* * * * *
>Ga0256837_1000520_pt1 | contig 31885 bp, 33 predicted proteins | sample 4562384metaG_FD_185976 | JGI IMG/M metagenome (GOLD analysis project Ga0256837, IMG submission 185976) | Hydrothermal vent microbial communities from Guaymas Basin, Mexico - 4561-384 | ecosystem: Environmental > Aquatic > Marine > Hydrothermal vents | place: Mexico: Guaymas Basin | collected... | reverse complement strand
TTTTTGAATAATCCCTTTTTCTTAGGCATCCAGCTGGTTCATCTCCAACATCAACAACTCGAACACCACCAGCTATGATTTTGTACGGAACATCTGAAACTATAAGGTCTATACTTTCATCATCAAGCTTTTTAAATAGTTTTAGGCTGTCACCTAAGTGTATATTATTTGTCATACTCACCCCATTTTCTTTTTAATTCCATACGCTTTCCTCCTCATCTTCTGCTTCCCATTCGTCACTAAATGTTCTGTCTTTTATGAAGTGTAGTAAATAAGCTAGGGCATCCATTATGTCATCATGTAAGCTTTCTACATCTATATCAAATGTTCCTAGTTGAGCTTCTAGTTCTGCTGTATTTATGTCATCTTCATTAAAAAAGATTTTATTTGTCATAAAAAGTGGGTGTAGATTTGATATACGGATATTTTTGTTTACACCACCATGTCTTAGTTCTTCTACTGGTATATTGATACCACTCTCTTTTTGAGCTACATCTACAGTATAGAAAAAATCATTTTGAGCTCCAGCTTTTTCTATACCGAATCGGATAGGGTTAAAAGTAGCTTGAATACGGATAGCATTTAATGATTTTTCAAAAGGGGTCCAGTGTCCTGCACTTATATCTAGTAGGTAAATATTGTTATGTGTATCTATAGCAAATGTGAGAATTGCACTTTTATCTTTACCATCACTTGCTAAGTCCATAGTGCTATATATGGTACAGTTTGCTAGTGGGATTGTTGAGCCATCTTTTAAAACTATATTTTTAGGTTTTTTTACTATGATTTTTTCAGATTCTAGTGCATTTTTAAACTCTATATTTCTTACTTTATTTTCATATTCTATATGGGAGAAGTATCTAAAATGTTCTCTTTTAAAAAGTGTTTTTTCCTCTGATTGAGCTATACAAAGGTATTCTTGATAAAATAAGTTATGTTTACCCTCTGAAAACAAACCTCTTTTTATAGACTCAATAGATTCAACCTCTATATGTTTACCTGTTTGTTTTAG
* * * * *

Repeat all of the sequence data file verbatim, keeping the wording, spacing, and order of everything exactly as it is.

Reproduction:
>Ga0256837_1000520_pt1 | contig 31885 bp, 33 predicted proteins | sample 4562384metaG_FD_185976 | JGI IMG/M metagenome (GOLD analysis project Ga0256837, IMG submission 185976) | Hydrothermal vent microbial communities from Guaymas Basin, Mexico - 4561-384 | ecosystem: Environmental > Aquatic > Marine > Hydrothermal vents | place: Mexico: Guaymas Basin | collected... | reverse complement strand
TTTTTGAATAATCCCTTTTTCTTAGGCATCCAGCTGGTTCATCTCCAACATCAACAACTCGAACACCACCAGCTATGATTTTGTACGGAACATCTGAAACTATAAGGTCTATACTTTCATCATCAAGCTTTTTAAATAGTTTTAGGCTGTCACCTAAGTGTATATTATTTGTCATACTCACCCCATTTTCTTTTTAATTCCATACGCTTTCCTCCTCATCTTCTGCTTCCCATTCGTCACTAAATGTTCTGTCTTTTATGAAGTGTAGTAAATAAGCTAGGGCATCCATTATGTCATCATGTAAGCTTTCTACATCTATATCAAATGTTCCTAGTTGAGCTTCTAGTTCTGCTGTATTTATGTCATCTTCATTAAAAAAGATTTTATTTGTCATAAAAAGTGGGTGTAGATTTGATATACGGATATTTTTGTTTACACCACCATGTCTTAGTTCTTCTACTGGTATATTGATACCACTCTCTTTTTGAGCTACATCTACAGTATAGAAAAAATCATTTTGAGCTCCAGCTTTTTCTATACCGAATCGGATAGGGTTAAAAGTAGCTTGAATACGGATAGCATTTAATGATTTTTCAAAAGGGGTCCAGTGTCCTGCACTTATATCTAGTAGGTAAATATTGTTATGTGTATCTATAGCAAATGTGAGAATTGCACTTTTATCTTTACCATCACTTGCTAAGTCCATAGTGCTATATATGGTACAGTTTGCTAGTGGGATTGTTGAGCCATCTTTTAAAACTATATTTTTAGGTTTTTTTACTATGATTTTTTCAGATTCTAGTGCATTTTTAAACTCTATATTTCTTACTTTATTTTCATATTCTATATGGGAGAAGTATCTAAAATGTTCTCTTTTAAAAAGTGTTTTTTCCTCTGATTGAGCTATACAAAGGTATTCTTGATAAAATAAGTTATGTTTACCCTCTGAAAACAAACCTCTTTTTATAGACTCAATAGATTCAACCTCTATATGTTTACCTGTTTGTTTTAG